Monica Garcia of "The Real Housewives of Salt Lake City" television series attends BravoCon 2023 at Caesars Forum on November 03, 2023 in Las Vegas, Nevada
Real Housewives Alum Monica Garcia Shares Heartbreaking Miscarriage
By Wyndi Kappes
Carlos and Alexa Penavega on Wednesday, September 6, 2023 on TODAY show season 72
Alexa PenaVega & Carlos PenaVega Mourn the Stillborn Daughter
By Wyndi Kappes
anne hathaway miscarriage 2015 during off broadway play "grounded"
Anne Hathaway Opens Up About Miscarriage During Off-Broadway Show
By Wyndi Kappes
woman sitting alone in doctor office waiting room
Viral Video Advocates for Separate Waiting Rooms at Ob-Gyn Offices
By Wyndi Kappes
Sad couple comforting each other.
Signs of Miscarriage: Everything You Need to Know
Medically Reviewed by Kendra Segura, MD
ultrasound photo and positive pregnancy test on rainbow background-rainbow baby concept
What Is a Rainbow Baby?
Medically Reviewed by Kendra Segura, MD
woman getting an ultrasound
What Is an Ectopic Pregnancy?
Medically Reviewed by Kendra Segura, MD
roman woodward foundation roman wrap for stillborn babies
Mom Creates Special Baby Blanket to Parents Coping With Stillbirth
By Wyndi Kappes
couple holding hands during a hard time
New Bill Would Offer Paid Leave After a Family-Building Loss
By Wyndi Kappes
Actress Tiffany Haddish arrives on the red carpet at the 2023 ESPY Awards in Dolby Theatre in Hollywood Wednesday, July 12, 2023.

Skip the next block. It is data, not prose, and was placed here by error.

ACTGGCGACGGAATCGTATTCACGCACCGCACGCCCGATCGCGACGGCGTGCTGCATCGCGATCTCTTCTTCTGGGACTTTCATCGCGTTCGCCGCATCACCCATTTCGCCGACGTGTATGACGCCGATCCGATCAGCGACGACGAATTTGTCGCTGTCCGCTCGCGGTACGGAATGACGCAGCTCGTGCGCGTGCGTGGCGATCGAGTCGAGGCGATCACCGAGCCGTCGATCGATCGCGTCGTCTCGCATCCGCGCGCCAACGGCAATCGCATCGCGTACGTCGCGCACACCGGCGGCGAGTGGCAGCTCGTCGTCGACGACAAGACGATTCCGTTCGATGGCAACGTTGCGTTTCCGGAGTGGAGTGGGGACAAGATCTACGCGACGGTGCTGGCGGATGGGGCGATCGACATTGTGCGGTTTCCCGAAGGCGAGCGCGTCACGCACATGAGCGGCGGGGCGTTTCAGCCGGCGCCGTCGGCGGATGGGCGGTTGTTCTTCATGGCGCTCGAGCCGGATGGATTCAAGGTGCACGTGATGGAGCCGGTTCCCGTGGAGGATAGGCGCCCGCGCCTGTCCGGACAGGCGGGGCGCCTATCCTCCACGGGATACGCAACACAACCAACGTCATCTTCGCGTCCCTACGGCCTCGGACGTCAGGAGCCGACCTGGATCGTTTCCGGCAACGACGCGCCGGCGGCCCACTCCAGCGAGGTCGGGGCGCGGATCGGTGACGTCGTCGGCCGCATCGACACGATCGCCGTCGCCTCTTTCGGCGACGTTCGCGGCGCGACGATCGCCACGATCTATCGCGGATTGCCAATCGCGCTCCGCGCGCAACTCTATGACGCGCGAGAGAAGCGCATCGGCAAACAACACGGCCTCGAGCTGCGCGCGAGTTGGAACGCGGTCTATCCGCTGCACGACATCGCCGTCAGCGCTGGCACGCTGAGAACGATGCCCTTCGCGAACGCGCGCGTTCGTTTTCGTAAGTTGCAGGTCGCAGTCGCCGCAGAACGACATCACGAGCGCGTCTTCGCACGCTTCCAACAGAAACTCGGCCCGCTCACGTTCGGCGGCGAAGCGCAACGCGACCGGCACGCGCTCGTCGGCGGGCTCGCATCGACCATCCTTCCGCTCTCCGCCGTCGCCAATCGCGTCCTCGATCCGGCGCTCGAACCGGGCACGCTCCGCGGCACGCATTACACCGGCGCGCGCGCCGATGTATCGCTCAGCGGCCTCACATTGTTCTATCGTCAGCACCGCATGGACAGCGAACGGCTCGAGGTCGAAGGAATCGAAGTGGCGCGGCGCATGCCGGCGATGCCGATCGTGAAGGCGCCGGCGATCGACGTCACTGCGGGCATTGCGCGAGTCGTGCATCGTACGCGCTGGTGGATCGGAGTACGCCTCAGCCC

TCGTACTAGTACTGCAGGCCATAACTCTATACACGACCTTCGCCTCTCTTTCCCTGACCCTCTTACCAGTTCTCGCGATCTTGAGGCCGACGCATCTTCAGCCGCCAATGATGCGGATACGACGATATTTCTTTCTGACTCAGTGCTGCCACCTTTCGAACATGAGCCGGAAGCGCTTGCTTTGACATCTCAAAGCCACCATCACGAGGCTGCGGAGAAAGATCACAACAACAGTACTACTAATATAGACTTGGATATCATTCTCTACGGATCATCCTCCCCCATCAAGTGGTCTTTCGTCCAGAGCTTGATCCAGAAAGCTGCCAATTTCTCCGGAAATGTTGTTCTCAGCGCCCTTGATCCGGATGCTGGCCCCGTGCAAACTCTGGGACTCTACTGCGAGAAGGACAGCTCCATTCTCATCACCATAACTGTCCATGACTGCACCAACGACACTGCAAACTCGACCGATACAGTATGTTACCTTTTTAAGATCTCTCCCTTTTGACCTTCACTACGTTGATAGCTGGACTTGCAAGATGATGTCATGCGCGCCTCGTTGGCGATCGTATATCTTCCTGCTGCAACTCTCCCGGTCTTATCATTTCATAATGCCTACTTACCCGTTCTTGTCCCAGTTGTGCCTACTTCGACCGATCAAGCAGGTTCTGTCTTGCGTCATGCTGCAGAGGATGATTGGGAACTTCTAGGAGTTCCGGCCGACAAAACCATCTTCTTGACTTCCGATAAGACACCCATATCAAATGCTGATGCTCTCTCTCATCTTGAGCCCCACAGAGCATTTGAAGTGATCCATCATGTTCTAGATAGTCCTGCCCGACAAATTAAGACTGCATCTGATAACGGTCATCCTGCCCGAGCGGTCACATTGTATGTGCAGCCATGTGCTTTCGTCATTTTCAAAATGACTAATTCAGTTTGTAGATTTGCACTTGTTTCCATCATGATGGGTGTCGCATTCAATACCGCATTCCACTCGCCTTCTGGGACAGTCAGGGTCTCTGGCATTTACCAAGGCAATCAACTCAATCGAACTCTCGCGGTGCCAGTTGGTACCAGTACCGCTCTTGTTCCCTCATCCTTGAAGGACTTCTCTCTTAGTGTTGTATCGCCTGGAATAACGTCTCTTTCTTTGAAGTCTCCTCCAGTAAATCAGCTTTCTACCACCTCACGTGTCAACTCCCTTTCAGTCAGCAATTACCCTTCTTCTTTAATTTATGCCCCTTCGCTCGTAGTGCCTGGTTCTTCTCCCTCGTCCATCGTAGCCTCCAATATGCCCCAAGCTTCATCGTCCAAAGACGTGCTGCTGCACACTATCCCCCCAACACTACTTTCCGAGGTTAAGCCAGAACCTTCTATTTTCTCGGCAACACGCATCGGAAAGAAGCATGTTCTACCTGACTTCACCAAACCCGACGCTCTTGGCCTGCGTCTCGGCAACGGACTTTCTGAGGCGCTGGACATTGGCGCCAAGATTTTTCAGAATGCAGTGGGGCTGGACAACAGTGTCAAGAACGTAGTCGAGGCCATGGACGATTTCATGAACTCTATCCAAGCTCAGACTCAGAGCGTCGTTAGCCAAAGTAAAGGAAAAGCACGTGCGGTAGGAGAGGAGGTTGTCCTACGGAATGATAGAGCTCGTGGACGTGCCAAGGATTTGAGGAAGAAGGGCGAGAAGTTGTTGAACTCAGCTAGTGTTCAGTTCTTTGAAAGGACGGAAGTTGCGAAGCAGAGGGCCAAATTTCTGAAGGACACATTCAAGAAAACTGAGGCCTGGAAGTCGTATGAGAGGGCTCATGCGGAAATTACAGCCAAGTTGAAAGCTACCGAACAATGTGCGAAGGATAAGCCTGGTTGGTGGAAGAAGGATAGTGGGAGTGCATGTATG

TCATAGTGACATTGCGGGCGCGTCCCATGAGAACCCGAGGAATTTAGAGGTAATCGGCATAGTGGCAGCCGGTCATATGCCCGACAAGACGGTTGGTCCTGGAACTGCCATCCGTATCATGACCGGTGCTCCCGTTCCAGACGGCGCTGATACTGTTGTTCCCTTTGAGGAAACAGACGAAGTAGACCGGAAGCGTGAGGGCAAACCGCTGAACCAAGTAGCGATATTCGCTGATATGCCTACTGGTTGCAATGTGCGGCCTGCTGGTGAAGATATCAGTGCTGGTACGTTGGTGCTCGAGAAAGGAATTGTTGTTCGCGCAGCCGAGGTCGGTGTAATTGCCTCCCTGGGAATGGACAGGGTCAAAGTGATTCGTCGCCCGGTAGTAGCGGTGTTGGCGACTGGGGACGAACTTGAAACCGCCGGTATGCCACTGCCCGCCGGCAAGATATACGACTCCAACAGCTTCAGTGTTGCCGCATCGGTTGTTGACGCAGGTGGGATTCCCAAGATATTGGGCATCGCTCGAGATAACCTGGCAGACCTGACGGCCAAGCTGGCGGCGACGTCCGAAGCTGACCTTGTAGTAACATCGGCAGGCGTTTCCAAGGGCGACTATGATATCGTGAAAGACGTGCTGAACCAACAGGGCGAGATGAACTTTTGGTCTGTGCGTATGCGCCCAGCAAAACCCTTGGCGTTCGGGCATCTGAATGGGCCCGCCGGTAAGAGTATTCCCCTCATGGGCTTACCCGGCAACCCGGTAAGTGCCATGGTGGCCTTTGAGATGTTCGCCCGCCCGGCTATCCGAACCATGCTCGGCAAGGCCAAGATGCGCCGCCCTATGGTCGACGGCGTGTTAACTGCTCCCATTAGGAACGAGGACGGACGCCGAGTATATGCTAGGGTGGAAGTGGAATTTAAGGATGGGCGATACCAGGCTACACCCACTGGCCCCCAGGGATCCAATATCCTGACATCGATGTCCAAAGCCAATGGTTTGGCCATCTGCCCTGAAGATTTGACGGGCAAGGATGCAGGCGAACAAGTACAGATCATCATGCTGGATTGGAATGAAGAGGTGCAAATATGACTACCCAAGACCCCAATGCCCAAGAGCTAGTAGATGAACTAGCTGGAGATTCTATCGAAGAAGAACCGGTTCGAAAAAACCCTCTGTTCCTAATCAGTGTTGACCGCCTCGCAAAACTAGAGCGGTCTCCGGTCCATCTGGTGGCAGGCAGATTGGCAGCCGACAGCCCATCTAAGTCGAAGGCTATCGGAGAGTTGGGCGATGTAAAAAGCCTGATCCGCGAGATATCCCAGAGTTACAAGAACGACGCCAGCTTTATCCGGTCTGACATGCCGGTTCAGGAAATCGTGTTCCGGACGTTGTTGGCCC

Tiffany Haddish Reminds Us Coping With Miscarriage Can Take Many Forms
By Wyndi Kappes
maya vander in hospital bed after giving birth to baby girl
Maya Vander Shares How She Navigated Pregnancy After Loss of Her Son
By Wyndi Kappes
Jenna Bush Hager pictured on the Hoda and Jenna Today show on Wednesday, March 1, 2023
Jenna Bush Hager Opens Up About Her Ectopic Pregnancy
By Wyndi Kappes
Meghan, Duchess of Sussex attends the 91st Field of Remembrance at Westminster Abbey on November 7, 2019 in London, England
Prince Harry Believes Tabloids Played a Part in Meghan’s Miscarriage
By Wyndi Kappes
Taylor Swift performs onstage during NSAI 2022 Nashville Songwriter Awards at Ryman Auditorium on September 20, 2022 in Nashville, Tennessee
Taylor Swift’s New Song Sparks Conversation Around Miscarriage
By Wyndi Kappes
person holding ultrasound photo
13 Different Types of Miscarriage and What They Mean
By Maggie Overfelt
best books to read after a miscarriage and best books to read to your children after having a miscarriage 2022
19 Helpful Books to Read After a Miscarriage
By Amy Stanford
Chrissy Teigen attends City Harvest Presents The 2022 Gala: Red Supper Club at Cipriani 42nd Street on April 26, 2022 in New York City
Chrissy Teigen Opens Up About Her Life-Saving Abortion in 2020
By Nehal Aggarwal
mother holding baby's hand with rainbow light reflected on them
America’s First-Ever Rainbow Clinic Is Here to Help
By Wyndi Kappes
britney spears and Sam Asghari kissing on red carpet of "Once Upon A Time...In Hollywood" movie premiere in July 2019
Britney Spears Announces Heartbreaking Miscarriage
By Wyndi Kappes
Cristiano Ronaldo Announces the Loss of His Newborn Son During Childbirth
Cristiano Ronaldo Announces the Loss of His Newborn Son During Childbirth
By Nehal Aggarwal
Article removed.
Article removed.
Name added. View Your List